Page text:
Berberis repens

Lindley

Bot. Reg., plate 1176. 1828

EndemicIllustrated
Synonyms: Berberis aquifolium var. repens (Lindley) Scoggan Berberis sonnei (Abrams) McMinn Mahonia repens (Lindley) G. Don Mahonia sonnei Abrams
Treatment appears in FNA Volume 3.
Shrubs, evergreen, 0.02-0.2(-0.6) m. Stems monomorphic, usually without short axillary shoots. Bark of 2d-year stems grayish or purplish brown, glabrous. Bud scales 3-8 mm, deciduous. Spines absent. Leaves (3-)5-7-foliolate; petioles (1-)3-9 cm. Leaflet blades thin and flexible; surfaces abaxially dull, papillose, adaxially dull, rarely glossy, somewhat glaucous; terminal leaflet stalked, blade 3.2-9.5 × 2.3-6 cm, 1.2-2.2(-2.5) times as long as wide; lateral leaflets ovate or elliptic, 1(-3)-veined from base, base rounded to obtuse or truncate, margins plane, toothed, with 6-24 teeth 0.5-3 mm tipped with spines to 0.6-2.8 × 0.1-0.25 mm, apex rounded, rarely obtuse or even broadly acute. Inflorescences racemose, dense, 25-50-flowered, 3-10 cm; bracteoles membranous, apex rounded to obtuse or broadly acute. Anther filaments with distal pair of recurved lateral teeth. Berries blue, glaucous, oblong-ovoid, 6-10 mm, juicy, solid. 2n = 28.

Phenology: Flowering spring (Apr–Jun).
Habitat: Open forest, shrubland, and grassland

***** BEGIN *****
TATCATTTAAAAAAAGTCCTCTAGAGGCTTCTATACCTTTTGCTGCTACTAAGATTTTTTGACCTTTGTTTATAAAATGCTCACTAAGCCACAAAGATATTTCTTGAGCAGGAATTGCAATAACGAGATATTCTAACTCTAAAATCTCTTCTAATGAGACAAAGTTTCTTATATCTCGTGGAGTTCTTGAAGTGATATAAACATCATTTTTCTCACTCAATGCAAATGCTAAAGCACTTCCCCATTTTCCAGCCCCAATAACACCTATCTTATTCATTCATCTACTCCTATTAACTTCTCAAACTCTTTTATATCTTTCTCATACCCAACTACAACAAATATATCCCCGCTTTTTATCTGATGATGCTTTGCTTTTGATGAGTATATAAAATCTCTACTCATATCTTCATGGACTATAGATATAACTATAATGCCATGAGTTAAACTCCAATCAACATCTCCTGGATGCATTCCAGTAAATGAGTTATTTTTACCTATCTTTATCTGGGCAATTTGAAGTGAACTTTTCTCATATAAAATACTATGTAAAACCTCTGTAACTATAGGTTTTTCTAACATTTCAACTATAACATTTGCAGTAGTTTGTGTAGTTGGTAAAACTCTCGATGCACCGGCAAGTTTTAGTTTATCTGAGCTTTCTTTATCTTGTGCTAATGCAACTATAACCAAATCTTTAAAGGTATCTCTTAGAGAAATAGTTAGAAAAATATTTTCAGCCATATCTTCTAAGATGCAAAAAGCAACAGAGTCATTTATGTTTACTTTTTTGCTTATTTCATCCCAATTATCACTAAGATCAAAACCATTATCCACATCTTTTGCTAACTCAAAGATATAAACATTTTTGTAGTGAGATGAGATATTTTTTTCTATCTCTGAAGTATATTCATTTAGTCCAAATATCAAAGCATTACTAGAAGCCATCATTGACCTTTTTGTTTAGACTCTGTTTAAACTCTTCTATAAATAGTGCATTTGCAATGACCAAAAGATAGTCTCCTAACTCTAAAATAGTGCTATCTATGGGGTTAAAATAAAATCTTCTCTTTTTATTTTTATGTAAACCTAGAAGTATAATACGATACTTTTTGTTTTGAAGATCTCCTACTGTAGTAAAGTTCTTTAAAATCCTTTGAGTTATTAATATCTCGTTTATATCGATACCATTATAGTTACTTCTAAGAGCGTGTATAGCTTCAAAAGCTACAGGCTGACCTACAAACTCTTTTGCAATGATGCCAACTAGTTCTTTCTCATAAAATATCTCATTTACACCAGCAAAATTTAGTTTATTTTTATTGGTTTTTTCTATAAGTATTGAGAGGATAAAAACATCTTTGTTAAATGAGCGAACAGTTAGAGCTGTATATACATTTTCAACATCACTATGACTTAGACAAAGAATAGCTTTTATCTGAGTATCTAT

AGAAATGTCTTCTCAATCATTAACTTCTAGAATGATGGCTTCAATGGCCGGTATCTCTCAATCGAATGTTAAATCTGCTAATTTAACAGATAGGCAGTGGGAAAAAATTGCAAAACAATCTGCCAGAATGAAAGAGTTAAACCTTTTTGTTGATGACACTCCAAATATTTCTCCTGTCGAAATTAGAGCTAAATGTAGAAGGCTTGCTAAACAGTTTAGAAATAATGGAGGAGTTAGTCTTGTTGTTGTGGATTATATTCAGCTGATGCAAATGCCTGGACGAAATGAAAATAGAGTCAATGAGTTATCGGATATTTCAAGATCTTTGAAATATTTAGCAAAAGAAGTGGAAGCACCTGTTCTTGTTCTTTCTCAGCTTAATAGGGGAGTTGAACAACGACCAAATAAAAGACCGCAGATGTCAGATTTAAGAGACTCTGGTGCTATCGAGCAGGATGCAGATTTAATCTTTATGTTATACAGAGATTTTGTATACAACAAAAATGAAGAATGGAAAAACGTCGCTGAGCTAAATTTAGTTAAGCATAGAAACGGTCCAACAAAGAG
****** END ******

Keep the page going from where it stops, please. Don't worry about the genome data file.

Elevation: 200-3000 m

Distribution

V3 600-distribution-map.gif

Alta., B.C., Ariz., Calif., Colo., Idaho, Minn., Mont., Nebr., Nev., N.Mex., N.Dak., Oreg., S.Dak., Tex., Utah, Wash., Wyo.

Discussion

Berberis sonnei was described based on plants with relatively narrow, rather shiny leaflets collected by Sonne in Truckee, California. Subsequent collections from this population show the morphology typical of B. repens; Sonne's collections evidently are an aberrant form of this species.

Berberis repens is resistant to infection by Puccinia graminis.

Various Native American tribes used preparations of the roots of Berberis repens to treat stomach troubles, to prevent bloody dysentary, and as a blood purifier; mixed with whiskey, it was used for bladder problems, venereal diseases, general aches, and kidney problems; and preparations made from the entire plant served as a cure-all and as a lotion for scorpion bites (D. E. Moermann 1986).

Selected References

None.

Lower Taxa

None.

Facts about "Berberis repens"
AuthorAlan T. Whittemore +
AuthorityLindley +
BasionymsMahonia +
DistributionAlta. +, B.C. +, Ariz. +, Calif. +, Colo. +, Idaho +, Minn. +, Mont. +, Nebr. +, Nev. +, N.Mex. +, N.Dak. +, Oreg. +, S.Dak. +, Tex. +, Utah +, Wash. + and Wyo. +
Elevation200-3000 m +
HabitatOpen forest, shrubland, and grassland +
IllustrationPresent +
Illustration copyrightFlora of North America Association +
IllustratorJohn Myers +
PhenologyFlowering spring (Apr–Jun). +
Publication titleBot. Reg., plate +
Publication year1828 +
ReferenceNone +
Source xmlhttps://jpend@bitbucket.org/aafc-mbb/fna-data-curation.git/src/f50eec43f223ca0e34566be0b046453a0960e173/coarse grained fna xml/V3/V3 600.xml +
Special statusEndemic + and Illustrated +
SynonymsBerberis aquifolium var. repens +, Berberis sonnei +, Mahonia repens + and Mahonia sonnei +
Taxon familyBerberidaceae +
Taxon nameBerberis repens +
Taxon parentBerberis +
Taxon rankspecies +
VolumeVolume 3 +